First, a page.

- Jun 28, '04 by RN4NICUYou are definitely not an oddity. I have always loved night shift. I'm not sure I would work day shift even if the differentials were offered on days rather than nights for the very reasons you describe. Too many a-holes running around getting in the way and wanting (demanding) this or that. I have also witnessed your point first hand about newbies on night shift. Many times I have been one of maybe 2 or 3 experienced nurses surrounded by new grads, and this was in critical-care areas.
Nothing against new grads - except those that think they know it all just because they're starting off in the units rather than med-surg - but as you pointed out...we just don't have the "backup" on nights. More patients per nurse (or less CNAs and techs to help), less experience in the pool - not a good situation when the poop hits the fan.
While I understand that it is only fair that those with more experience get the "prized" day shift positions, it is irresponsible (IMO) to throw new grads on night shift before they have been in nursing long enough to know what they can handle and what they can't - especially when the other nurses they turn to are likely to be as inexperienced as they are.
- Jun 30, '04 by RepatAs long as nurses are seen as "ministering angels who assist doctors", nothing will change! And this from someone who "covers" healthcare! The reason patients do well with more nurses is due to the NURSING care they receive, not because the nurses have "assisted" the doctors effectively.
- Jun 30, '04 by mattsmom81Quote from RepatYeah that line kinda bothered me too....but I AM glad some reporters are at least hearing and writign about the fact nurses are unhappy...now if they'd only get to the real nitty gritty behind it.As long as nurses are seen as "ministering angels who assist doctors", nothing will change! And this from someone who "covers" healthcare! The reason patients do well with more nurses is due to the NURSING care they receive, not because the nurses have "assisted" the doctors effectively.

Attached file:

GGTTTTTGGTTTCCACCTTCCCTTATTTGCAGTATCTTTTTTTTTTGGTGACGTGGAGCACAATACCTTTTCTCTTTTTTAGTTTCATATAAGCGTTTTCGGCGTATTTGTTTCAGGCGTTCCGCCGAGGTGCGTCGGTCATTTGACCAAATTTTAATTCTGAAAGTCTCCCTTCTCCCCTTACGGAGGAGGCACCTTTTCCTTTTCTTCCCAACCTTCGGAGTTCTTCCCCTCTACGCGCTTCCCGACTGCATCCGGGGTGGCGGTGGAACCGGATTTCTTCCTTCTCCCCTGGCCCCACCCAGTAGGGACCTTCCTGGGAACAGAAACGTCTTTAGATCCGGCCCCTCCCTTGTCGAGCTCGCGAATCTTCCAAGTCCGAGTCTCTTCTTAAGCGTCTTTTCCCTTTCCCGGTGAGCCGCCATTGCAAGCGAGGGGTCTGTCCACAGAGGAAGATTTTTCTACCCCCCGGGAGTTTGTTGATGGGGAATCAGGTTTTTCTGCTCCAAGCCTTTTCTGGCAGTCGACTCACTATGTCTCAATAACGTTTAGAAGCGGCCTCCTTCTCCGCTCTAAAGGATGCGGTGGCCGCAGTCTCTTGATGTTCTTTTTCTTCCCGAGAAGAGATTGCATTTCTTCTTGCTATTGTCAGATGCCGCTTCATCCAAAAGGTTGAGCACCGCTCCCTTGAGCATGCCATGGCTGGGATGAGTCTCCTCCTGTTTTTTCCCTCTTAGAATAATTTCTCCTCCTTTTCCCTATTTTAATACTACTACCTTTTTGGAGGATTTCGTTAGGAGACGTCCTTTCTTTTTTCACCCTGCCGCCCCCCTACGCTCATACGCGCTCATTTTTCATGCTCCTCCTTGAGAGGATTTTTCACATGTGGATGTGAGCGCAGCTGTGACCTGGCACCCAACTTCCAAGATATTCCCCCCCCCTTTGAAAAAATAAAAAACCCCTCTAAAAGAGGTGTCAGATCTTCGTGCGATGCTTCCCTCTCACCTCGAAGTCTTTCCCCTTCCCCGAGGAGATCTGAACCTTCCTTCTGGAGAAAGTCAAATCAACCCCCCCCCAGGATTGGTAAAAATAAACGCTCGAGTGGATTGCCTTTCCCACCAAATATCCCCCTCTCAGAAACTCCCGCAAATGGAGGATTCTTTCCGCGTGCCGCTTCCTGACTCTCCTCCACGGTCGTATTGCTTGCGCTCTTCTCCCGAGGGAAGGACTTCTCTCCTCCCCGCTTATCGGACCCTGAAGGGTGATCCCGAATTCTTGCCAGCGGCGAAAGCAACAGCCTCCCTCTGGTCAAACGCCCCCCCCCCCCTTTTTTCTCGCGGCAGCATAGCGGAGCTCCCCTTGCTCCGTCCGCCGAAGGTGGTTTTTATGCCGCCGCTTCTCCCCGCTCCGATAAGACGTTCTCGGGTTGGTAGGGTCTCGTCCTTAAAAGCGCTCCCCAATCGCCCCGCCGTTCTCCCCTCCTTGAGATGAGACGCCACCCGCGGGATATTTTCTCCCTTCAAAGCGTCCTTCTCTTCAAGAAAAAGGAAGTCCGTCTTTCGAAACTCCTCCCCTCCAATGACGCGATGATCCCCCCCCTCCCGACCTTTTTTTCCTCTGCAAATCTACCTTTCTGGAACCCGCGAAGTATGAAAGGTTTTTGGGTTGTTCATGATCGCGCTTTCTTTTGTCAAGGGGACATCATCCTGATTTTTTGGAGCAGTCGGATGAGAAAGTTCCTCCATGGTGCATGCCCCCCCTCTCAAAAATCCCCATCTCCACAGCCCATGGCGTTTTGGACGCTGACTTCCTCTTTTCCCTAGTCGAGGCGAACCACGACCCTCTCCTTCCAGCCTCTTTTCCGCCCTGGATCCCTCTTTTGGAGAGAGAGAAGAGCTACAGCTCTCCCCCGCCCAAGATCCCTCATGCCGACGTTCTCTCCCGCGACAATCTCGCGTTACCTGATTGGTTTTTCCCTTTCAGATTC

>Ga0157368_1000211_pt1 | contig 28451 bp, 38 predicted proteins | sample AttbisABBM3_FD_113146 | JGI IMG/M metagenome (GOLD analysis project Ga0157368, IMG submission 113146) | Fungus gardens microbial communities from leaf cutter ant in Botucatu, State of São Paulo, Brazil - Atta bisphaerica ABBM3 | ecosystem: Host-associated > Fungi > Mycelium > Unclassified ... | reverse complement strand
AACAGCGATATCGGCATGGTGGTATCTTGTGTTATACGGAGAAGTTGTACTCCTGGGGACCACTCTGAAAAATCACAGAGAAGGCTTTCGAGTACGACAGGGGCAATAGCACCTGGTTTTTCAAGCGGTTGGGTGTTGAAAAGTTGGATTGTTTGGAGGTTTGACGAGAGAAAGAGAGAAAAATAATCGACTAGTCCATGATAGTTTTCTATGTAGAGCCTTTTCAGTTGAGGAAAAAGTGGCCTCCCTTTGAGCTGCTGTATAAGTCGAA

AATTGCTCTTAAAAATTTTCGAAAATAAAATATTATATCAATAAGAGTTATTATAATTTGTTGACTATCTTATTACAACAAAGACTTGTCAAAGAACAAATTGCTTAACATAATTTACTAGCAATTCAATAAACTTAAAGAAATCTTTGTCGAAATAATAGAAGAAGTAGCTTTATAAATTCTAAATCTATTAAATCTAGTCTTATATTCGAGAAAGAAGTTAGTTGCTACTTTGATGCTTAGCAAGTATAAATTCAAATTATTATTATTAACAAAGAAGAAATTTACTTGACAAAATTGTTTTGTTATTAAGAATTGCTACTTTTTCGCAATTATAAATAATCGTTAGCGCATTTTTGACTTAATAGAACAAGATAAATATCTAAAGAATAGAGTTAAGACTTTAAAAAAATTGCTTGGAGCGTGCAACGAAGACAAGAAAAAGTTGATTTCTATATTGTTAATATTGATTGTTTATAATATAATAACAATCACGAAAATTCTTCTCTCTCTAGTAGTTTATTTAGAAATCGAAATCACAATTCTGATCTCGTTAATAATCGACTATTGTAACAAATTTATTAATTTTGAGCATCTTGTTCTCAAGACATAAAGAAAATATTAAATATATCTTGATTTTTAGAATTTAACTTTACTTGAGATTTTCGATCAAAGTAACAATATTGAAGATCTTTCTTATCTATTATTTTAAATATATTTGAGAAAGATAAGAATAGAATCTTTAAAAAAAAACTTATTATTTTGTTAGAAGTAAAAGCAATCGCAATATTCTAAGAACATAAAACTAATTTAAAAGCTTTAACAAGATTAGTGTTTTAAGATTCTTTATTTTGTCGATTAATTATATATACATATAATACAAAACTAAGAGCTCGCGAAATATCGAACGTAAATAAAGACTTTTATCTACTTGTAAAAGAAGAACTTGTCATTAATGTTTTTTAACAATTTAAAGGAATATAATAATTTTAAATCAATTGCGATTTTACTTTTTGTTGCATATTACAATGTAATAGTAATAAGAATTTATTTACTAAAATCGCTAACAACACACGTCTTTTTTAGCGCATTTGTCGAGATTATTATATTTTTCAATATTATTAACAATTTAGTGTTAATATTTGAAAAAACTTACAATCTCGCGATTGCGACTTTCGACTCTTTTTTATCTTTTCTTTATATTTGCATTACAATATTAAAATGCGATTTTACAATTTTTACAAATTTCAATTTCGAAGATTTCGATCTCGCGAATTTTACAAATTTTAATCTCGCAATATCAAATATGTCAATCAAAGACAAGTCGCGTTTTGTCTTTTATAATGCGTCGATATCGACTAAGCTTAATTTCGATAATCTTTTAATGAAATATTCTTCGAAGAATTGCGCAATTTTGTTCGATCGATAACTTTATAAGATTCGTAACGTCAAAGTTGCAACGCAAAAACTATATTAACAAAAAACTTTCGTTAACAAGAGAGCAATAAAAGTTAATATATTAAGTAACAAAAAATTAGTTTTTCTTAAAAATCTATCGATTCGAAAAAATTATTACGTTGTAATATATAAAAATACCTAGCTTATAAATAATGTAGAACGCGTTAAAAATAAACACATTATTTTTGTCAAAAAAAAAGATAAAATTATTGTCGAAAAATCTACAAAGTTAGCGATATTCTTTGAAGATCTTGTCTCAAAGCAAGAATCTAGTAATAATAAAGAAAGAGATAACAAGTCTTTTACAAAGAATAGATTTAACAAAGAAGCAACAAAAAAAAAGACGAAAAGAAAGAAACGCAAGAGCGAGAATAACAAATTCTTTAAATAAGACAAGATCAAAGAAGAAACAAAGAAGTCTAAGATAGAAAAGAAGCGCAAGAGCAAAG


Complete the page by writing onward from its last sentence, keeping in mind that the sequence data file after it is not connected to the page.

- Jun 30, '04 by RepatI wrote to Mr. Stobbe - here's a copy, and his almost immediate reply!
Dear Mr. Stobbe,
I read your article on the www.allnurses.com <http://www.allnurses.com>
website. While you itemised many of the very real problems that exist for
nurses throughout our healthcare system, as long as nurses are portrayed as
"ministering angels who assist doctors", there is little hope that things
As your article pointed out, more nurses means better outcomes. I wish
to add that this is true due to the nursing care the patients have received,
not due to the efficient assisting nurses have performed. Nurse are well
educated, professional members of the healthcare team, colleagues of
physicians, not assistants to them.
As someone who writes publically about these issues, with many
excellent points made, I hope that we can rely upon you to clear up this
misconception. It is difficult for the debate to move forward, when such
antiquated perceptions are supported by statements like the one quoted
above. I appreciate your attention.
Thanks for the e-mail. I didn't mean to minimize, in any way, the role
nurses play. And I'm sorry to hear that that line in the column was
upsetting. In hospitals, doctor's offices and other care centers, I've seen
both to be true. I have watched nurses assist physicians. And I've watched
them function as independent providers and coordinators of care, some of
them doing most or nearly all of their work independent of physicians or as
apparent equals performing in tandem with doctors.
If i'd had a little more time before deadline and been a little more
thoughtful, I would have rewritten that sentence to make that more clear.
Anyway, thanks for the input. - Mike Stobbe
Nice to be acknowledged so quickly!